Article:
Jersey Telecom was also among the first operators to switch off its copper networks, starting its radical transformation project in 2012 and completing the migration away from the final elements of copper lines by the end of 2019. Its key learnings include the importance of giving plenty of notice and regular communication to organisations everywhere. The copper switchover was also handled in conjunction with migration to full-fibre broadband, which gave businesses a boost and a reason to attract investment and staff.

How UK organisations can set an example

Despite progress moving at different rates globally, there are parallels that can be drawn between different countries. To begin with, the PSTN switchover usually coincides with the rollout of full-fibre broadband, as was the case in Jersey. Regions that have completed the switch early have therefore been able to offer superior services. The UK, by contrast, has been lagging behind on both fronts. Early buy-in to the PSTN switch, however, means more time to plan for how to make the most of not just IP communications, but the inevitable step up to full-fibre broadband, and how this can fuel wider digital transformation efforts.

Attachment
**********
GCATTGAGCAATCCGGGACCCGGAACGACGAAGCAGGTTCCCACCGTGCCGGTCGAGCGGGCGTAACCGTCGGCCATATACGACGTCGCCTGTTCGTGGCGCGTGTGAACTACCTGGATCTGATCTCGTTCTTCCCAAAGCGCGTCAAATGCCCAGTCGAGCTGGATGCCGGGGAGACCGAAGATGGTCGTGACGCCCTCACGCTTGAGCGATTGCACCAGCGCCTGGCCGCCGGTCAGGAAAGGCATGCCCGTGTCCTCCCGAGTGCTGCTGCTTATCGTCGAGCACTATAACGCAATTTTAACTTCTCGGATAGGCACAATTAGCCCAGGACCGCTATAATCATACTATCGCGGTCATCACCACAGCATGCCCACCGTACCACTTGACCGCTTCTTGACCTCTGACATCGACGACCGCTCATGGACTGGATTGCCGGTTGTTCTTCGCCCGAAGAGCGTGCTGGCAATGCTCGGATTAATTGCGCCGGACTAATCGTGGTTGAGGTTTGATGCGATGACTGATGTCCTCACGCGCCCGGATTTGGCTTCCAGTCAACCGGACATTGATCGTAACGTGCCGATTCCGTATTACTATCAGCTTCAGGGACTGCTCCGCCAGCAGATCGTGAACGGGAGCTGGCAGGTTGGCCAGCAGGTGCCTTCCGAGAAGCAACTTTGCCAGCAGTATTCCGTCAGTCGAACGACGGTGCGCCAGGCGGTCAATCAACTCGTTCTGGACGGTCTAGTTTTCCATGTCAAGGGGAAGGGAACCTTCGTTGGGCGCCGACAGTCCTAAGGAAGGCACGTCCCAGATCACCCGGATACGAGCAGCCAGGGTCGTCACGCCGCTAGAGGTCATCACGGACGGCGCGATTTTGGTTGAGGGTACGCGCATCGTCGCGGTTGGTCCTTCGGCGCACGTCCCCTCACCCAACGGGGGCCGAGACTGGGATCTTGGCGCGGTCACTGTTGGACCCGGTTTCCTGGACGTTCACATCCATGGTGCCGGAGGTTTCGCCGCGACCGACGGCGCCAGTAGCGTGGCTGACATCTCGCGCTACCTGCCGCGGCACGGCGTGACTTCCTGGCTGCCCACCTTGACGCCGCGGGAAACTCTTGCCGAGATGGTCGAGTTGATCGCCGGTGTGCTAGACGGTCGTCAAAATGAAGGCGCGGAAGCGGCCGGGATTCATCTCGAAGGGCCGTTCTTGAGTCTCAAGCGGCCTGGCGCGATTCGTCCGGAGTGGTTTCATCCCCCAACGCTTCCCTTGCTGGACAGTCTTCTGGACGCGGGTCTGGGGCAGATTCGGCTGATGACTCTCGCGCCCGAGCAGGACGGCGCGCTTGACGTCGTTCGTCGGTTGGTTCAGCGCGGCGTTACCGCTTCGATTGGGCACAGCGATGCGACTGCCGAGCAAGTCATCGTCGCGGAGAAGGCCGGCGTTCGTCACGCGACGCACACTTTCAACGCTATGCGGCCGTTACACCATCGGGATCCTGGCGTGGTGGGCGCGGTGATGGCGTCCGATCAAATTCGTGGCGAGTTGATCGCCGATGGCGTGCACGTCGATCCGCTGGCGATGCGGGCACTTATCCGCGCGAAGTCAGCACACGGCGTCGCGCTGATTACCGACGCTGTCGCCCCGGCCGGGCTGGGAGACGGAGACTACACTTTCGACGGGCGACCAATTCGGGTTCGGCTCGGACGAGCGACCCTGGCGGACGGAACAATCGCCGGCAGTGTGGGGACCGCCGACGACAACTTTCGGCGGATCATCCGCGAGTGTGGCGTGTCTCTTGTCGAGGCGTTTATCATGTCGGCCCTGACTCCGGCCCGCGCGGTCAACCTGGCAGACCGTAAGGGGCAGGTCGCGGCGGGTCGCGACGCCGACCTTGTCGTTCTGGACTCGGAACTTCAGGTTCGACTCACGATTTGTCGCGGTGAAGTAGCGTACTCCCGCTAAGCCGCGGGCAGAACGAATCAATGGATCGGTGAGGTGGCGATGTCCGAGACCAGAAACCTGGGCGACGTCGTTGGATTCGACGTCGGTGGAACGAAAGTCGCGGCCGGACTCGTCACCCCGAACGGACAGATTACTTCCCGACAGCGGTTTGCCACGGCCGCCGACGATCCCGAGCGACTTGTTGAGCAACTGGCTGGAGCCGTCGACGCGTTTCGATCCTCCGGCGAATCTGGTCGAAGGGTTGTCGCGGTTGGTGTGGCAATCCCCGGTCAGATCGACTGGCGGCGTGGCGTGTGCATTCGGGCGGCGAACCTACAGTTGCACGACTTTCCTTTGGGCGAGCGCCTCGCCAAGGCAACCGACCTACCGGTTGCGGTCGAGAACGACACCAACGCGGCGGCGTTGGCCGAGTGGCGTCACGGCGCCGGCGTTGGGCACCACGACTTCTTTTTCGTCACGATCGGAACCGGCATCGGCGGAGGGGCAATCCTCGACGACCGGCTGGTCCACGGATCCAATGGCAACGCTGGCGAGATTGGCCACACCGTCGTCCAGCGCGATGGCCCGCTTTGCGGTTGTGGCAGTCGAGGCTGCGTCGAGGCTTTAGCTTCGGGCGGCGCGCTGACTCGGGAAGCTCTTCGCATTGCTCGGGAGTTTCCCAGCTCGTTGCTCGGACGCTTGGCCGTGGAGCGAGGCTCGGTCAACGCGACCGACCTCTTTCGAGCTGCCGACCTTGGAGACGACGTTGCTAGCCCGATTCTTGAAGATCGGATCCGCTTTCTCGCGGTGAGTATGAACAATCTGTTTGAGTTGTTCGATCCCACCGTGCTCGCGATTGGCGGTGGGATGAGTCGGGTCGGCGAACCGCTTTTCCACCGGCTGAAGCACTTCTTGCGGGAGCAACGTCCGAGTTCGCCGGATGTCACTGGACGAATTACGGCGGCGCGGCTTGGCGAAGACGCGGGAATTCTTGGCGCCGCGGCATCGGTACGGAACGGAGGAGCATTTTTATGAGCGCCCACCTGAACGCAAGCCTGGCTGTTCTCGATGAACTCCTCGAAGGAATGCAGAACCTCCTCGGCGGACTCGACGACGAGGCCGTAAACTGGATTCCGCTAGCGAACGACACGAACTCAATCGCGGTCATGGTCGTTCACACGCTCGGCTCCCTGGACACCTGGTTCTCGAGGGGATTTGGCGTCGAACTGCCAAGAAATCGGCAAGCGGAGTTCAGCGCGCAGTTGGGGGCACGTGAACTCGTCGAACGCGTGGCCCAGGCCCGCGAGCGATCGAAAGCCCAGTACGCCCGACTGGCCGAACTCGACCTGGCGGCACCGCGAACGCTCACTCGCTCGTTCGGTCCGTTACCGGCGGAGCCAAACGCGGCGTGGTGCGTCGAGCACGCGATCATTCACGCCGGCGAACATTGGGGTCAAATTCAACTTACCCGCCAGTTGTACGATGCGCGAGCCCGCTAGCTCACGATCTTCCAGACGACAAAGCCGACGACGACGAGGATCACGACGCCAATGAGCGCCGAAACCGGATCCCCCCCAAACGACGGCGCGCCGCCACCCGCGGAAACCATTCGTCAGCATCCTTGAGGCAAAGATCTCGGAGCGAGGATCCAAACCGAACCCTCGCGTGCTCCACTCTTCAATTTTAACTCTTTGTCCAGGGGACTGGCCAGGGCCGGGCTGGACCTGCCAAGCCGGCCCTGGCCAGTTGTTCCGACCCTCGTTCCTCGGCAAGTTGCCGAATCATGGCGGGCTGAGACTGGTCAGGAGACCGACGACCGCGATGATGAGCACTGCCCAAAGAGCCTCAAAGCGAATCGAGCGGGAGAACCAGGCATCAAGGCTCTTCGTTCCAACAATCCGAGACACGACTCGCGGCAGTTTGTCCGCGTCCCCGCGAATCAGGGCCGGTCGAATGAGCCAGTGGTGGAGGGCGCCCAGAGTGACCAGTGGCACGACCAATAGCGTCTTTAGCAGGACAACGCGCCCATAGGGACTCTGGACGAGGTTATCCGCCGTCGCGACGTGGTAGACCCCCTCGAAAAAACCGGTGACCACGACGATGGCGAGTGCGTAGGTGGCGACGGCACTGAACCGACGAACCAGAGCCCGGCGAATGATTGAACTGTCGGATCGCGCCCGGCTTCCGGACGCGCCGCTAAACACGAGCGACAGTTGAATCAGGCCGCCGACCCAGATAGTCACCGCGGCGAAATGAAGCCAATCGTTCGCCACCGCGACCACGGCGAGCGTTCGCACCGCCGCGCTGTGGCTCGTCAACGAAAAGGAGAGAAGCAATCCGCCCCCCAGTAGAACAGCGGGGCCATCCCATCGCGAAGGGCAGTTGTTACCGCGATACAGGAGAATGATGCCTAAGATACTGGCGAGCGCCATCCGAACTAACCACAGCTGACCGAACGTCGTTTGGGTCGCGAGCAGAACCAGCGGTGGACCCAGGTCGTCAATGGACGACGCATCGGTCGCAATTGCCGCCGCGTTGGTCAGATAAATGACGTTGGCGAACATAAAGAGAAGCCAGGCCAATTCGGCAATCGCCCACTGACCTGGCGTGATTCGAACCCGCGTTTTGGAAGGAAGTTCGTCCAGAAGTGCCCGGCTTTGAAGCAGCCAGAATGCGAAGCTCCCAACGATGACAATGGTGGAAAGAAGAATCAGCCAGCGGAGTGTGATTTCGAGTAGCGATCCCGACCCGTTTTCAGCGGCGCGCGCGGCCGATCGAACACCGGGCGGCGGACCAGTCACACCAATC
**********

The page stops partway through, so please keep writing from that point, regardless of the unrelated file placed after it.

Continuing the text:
Once these countries have overcome the respective regulatory hurdles, which vary between regulatory regimes, there are a number of common painpoints that need addressing. First, there are the migration constraints, with significant levels of planning, communication and logistics to overcome in any large-scale project such as this. For businesses, close coordination is required between IT teams and stakeholders – ranging from employees to external suppliers – to ensure upgrading devices and workflows take into account the implications for all parties.